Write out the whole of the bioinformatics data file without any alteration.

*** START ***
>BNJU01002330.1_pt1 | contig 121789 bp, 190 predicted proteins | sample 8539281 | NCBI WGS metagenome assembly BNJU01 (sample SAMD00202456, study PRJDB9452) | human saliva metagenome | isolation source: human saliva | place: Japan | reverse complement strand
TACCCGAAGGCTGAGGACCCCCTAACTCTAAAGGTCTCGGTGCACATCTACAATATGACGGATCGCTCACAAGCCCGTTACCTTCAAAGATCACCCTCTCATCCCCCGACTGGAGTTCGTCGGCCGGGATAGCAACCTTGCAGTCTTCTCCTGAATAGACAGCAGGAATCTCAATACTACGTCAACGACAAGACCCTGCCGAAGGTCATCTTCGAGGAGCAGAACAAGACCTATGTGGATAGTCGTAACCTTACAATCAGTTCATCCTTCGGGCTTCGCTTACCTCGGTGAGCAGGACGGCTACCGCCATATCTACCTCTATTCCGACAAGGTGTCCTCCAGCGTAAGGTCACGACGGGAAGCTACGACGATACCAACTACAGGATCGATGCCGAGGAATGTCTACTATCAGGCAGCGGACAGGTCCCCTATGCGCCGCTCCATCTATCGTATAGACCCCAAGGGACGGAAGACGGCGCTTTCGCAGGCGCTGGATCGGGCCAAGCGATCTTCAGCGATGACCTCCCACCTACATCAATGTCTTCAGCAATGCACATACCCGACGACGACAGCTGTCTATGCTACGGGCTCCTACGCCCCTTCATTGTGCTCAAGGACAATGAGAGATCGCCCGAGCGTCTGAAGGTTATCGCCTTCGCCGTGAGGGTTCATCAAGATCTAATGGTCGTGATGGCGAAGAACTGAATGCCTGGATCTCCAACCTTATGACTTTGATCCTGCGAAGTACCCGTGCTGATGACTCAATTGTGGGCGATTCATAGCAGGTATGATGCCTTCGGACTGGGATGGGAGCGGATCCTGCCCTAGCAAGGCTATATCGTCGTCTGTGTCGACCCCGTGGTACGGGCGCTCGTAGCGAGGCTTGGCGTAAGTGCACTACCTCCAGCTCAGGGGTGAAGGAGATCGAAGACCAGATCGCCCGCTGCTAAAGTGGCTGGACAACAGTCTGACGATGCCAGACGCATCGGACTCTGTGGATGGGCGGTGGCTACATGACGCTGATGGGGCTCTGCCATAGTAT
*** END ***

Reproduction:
>BNJU01002330.1_pt1 | contig 121789 bp, 190 predicted proteins | sample 8539281 | NCBI WGS metagenome assembly BNJU01 (sample SAMD00202456, study PRJDB9452) | human saliva metagenome | isolation source: human saliva | place: Japan | reverse complement strand
TACCCGAAGGCTGAGGACCCCCTAACTCTAAAGGTCTCGGTGCACATCTACAATATGACGGATCGCTCACAAGCCCGTTACCTTCAAAGATCACCCTCTCATCCCCCGACTGGAGTTCGTCGGCCGGGATAGCAACCTTGCAGTCTTCTCCTGAATAGACAGCAGGAATCTCAATACTACGTCAACGACAAGACCCTGCCGAAGGTCATCTTCGAGGAGCAGAACAAGACCTATGTGGATAGTCGTAACCTTACAATCAGTTCATCCTTCGGGCTTCGCTTACCTCGGTGAGCAGGACGGCTACCGCCATATCTACCTCTATTCCGACAAGGTGTCCTCCAGCGTAAGGTCACGACGGGAAGCTACGACGATACCAACTACAGGATCGATGCCGAGGAATGTCTACTATCAGGCAGCGGACAGGTCCCCTATGCGCCGCTCCATCTATCGTATAGACCCCAAGGGACGGAAGACGGCGCTTTCGCAGGCGCTGGATCGGGCCAAGCGATCTTCAGCGATGACCTCCCACCTACATCAATGTCTTCAGCAATGCACATACCCGACGACGACAGCTGTCTATGCTACGGGCTCCTACGCCCCTTCATTGTGCTCAAGGACAATGAGAGATCGCCCGAGCGTCTGAAGGTTATCGCCTTCGCCGTGAGGGTTCATCAAGATCTAATGGTCGTGATGGCGAAGAACTGAATGCCTGGATCTCCAACCTTATGACTTTGATCCTGCGAAGTACCCGTGCTGATGACTCAATTGTGGGCGATTCATAGCAGGTATGATGCCTTCGGACTGGGATGGGAGCGGATCCTGCCCTAGCAAGGCTATATCGTCGTCTGTGTCGACCCCGTGGTACGGGCGCTCGTAGCGAGGCTTGGCGTAAGTGCACTACCTCCAGCTCAGGGGTGAAGGAGATCGAAGACCAGATCGCCCGCTGCTAAAGTGGCTGGACAACAGTCTGACGATGCCAGACGCATCGGACTCTGTGGATGGGCGGTGGCTACATGACGCTGATGGGGCTCTGCCATAGTAT